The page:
I recently read the Harry Potter series by J. K. Rowling – I know I’m a decade late. One of my least favorite characters was Dolores Umbridge, who appeared in The Order of the Phoenix. The reason I hated her so much was because of her lack of trust for anyone (for my fellow book nerds, you can throw Fudge into that category as well). Despite previous faithfulness and the gained trust from others, she trusted nobody (not even Snape, who had “helped” her previously), which created a hostile environment in the castle until she was forcibly removed.
That’s fiction, but how true it is in the real world. Once I read about Umbridge in the series, I immediately tied her to one of my previous bosses. They trusted no one, personally monitored people’s computers, issued decrees (get it? Educational Decrees? No…?) that disallowed certain personal freedoms in the workplace, and overall destroyed the environment of trust in the organization. This was done in the name of results (the parallel is too real for me), but there was no change in results, just morale. The lack of trust, just as it did in Hogwarts castle, drastically lowered the morale, which in turn destroyed productivity (more in my blog about Fear).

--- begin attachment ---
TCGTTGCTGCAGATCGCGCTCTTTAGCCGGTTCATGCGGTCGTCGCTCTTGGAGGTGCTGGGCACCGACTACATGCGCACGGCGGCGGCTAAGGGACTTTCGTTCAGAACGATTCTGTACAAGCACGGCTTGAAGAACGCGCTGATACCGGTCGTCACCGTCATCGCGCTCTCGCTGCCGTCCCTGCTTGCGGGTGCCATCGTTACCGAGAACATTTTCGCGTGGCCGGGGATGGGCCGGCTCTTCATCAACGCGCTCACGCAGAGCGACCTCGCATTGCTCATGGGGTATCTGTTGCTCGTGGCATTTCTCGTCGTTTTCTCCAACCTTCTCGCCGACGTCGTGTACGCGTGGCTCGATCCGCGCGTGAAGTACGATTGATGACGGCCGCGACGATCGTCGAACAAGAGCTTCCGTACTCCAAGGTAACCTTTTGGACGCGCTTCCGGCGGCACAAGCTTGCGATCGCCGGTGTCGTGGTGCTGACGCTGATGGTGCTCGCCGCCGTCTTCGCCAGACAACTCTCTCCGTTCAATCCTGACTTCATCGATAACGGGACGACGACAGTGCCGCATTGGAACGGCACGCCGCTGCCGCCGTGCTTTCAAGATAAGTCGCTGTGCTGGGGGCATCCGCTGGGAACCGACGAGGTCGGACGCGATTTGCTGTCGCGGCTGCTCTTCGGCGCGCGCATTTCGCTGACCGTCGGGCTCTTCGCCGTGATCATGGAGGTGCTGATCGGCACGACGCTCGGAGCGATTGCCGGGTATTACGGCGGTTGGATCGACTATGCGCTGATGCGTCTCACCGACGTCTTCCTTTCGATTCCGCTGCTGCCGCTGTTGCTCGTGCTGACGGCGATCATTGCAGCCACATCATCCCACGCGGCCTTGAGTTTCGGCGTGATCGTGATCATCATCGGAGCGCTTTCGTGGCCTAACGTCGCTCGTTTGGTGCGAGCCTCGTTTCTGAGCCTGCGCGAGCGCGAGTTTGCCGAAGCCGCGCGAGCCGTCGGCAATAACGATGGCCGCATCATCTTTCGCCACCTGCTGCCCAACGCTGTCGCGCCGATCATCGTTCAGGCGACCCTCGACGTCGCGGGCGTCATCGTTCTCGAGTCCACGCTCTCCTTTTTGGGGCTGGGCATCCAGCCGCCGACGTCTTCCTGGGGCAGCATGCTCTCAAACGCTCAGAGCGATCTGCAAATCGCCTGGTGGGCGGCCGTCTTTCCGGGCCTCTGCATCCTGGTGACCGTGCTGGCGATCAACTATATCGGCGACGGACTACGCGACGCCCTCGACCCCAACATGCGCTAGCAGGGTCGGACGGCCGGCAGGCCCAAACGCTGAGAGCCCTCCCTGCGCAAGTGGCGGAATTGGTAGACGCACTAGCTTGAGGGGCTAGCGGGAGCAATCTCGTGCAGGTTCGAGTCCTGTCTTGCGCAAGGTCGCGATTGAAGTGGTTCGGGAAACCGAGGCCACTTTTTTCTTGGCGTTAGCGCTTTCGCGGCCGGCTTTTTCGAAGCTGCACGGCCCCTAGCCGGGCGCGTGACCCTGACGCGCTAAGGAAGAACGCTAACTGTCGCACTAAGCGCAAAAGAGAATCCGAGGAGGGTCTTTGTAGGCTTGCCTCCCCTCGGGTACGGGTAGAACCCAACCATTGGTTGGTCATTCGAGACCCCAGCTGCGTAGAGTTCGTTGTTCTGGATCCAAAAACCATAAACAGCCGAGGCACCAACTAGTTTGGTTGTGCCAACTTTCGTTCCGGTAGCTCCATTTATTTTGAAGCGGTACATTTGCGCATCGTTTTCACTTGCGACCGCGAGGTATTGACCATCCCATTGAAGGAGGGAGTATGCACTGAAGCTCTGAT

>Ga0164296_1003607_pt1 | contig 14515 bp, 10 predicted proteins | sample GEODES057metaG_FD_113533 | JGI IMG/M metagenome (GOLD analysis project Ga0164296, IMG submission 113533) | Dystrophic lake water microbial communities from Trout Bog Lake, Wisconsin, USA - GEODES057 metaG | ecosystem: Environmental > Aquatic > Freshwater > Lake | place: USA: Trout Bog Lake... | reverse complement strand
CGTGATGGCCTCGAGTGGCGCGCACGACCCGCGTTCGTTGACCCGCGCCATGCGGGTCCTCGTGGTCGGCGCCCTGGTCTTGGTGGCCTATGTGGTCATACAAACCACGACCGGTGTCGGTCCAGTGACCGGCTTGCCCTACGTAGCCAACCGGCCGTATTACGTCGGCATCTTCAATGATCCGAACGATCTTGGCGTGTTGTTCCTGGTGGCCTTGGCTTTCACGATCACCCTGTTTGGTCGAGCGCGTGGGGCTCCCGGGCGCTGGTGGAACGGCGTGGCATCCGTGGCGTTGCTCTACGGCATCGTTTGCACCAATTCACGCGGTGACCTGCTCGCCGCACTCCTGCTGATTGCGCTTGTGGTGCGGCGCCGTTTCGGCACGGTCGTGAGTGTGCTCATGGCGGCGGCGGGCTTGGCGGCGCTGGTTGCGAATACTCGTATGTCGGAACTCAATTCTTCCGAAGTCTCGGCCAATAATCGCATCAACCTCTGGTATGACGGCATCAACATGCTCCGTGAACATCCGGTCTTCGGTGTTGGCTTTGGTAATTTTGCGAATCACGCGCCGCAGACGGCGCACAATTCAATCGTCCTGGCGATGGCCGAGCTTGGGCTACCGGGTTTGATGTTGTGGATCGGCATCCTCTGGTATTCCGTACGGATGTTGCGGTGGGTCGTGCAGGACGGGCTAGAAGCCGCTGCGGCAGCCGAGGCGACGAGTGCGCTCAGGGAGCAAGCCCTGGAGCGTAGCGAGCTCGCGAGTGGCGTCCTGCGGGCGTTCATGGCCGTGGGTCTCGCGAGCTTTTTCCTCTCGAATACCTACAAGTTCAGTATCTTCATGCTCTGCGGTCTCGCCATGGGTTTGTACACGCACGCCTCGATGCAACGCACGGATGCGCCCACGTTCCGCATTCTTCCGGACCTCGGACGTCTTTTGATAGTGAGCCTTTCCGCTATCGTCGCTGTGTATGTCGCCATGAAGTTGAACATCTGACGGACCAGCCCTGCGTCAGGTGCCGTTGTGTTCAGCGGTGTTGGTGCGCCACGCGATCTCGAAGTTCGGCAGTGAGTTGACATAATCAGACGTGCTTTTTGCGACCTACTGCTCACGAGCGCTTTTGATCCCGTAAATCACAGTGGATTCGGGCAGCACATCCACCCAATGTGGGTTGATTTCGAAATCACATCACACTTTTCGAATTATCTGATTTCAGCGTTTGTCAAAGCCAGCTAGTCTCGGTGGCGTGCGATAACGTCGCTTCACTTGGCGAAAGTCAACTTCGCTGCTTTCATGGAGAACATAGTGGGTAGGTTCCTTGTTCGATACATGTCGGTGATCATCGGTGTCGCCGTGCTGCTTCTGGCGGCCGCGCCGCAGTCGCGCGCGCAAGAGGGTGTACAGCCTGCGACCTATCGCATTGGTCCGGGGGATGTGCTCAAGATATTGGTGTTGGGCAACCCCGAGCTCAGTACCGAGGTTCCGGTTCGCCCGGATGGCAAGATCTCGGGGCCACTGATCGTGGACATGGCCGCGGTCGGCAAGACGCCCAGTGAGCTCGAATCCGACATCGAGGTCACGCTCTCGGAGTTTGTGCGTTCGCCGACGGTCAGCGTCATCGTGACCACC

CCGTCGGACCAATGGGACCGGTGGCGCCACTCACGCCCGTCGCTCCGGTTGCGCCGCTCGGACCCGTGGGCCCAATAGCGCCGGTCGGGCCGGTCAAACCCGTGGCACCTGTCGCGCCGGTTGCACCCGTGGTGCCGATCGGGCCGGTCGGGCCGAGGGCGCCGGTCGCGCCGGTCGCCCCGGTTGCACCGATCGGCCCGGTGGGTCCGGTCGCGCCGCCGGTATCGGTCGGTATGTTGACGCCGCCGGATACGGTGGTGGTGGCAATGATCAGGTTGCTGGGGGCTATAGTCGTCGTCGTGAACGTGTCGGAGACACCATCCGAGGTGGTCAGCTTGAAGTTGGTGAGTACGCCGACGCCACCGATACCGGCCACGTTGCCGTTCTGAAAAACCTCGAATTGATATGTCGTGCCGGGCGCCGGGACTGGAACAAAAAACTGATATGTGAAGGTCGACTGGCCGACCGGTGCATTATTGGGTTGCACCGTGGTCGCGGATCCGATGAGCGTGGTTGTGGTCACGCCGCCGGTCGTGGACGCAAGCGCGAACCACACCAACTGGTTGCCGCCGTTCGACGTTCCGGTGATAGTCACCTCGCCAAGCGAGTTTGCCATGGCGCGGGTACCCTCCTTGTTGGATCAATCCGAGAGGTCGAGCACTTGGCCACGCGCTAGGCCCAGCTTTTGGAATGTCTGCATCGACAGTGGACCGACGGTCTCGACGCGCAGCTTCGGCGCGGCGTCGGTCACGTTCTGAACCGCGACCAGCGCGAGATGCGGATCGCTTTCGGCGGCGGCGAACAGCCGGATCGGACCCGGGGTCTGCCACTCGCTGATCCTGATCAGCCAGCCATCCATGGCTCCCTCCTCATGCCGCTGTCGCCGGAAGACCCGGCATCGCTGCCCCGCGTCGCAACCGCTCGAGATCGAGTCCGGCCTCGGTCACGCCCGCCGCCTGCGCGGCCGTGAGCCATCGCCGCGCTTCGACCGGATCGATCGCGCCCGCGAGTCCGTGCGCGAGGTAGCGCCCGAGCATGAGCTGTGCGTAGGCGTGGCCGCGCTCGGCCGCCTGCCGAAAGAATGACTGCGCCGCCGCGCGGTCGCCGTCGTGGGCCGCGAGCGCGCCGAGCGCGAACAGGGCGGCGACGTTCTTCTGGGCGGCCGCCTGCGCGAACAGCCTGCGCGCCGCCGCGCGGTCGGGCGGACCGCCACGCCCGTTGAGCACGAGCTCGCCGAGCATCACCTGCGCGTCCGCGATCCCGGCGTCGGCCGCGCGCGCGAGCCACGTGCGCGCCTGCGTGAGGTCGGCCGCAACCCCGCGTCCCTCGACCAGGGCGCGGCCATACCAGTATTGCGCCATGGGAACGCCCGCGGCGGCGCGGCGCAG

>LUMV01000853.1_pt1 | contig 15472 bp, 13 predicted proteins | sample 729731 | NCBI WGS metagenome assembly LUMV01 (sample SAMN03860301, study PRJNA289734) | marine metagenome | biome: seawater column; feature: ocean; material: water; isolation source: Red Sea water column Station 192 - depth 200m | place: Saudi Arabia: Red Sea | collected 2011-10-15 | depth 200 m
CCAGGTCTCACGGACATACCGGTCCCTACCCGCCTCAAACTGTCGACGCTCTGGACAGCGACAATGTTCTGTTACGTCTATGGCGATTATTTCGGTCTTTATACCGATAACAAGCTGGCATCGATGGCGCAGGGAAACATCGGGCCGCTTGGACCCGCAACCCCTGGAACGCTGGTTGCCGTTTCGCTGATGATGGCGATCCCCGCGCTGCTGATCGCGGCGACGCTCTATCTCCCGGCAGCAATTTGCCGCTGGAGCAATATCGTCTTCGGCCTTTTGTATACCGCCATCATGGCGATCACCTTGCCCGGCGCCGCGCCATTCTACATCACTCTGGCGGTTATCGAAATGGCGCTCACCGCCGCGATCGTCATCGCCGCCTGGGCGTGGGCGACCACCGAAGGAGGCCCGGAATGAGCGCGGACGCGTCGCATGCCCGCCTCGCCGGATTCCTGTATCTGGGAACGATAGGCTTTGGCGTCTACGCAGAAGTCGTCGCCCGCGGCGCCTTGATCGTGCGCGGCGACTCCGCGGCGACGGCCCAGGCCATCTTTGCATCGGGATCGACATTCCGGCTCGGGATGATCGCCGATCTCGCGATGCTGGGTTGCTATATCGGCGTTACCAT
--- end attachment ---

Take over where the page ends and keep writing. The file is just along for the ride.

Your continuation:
I know this post seems rather fun and a little childish, but the truth of it remains: “Trust is the glue of life.” If we cannot trust our leaders and our leaders cannot trust us, then the organization will fall apart. In my real world example, trust left the department when the leader of the department decided to treat a room of adults as children who needed constant monitoring.
There’s another side to the story, however. Trust is important, but it must be built. It only makes sense that a new employee would be micromanaged to some extent as they learned the job and the culture of the workplace. As a new employee learns the ropes and earns trust, they should be given more freedom according to their comfort level, which should be compared to the leader’s comfort level for them. The way this gets unhealthy is when you try to micromanage a professional or give complete freedom to a novice. In short, it’s unhealthy to have too much trust in a novice, but it is also unhealthy to not have enough trust of a professional.
I encourage you to build trust up in your organization, this will help remove fear and squash the frustration of you and those you lead.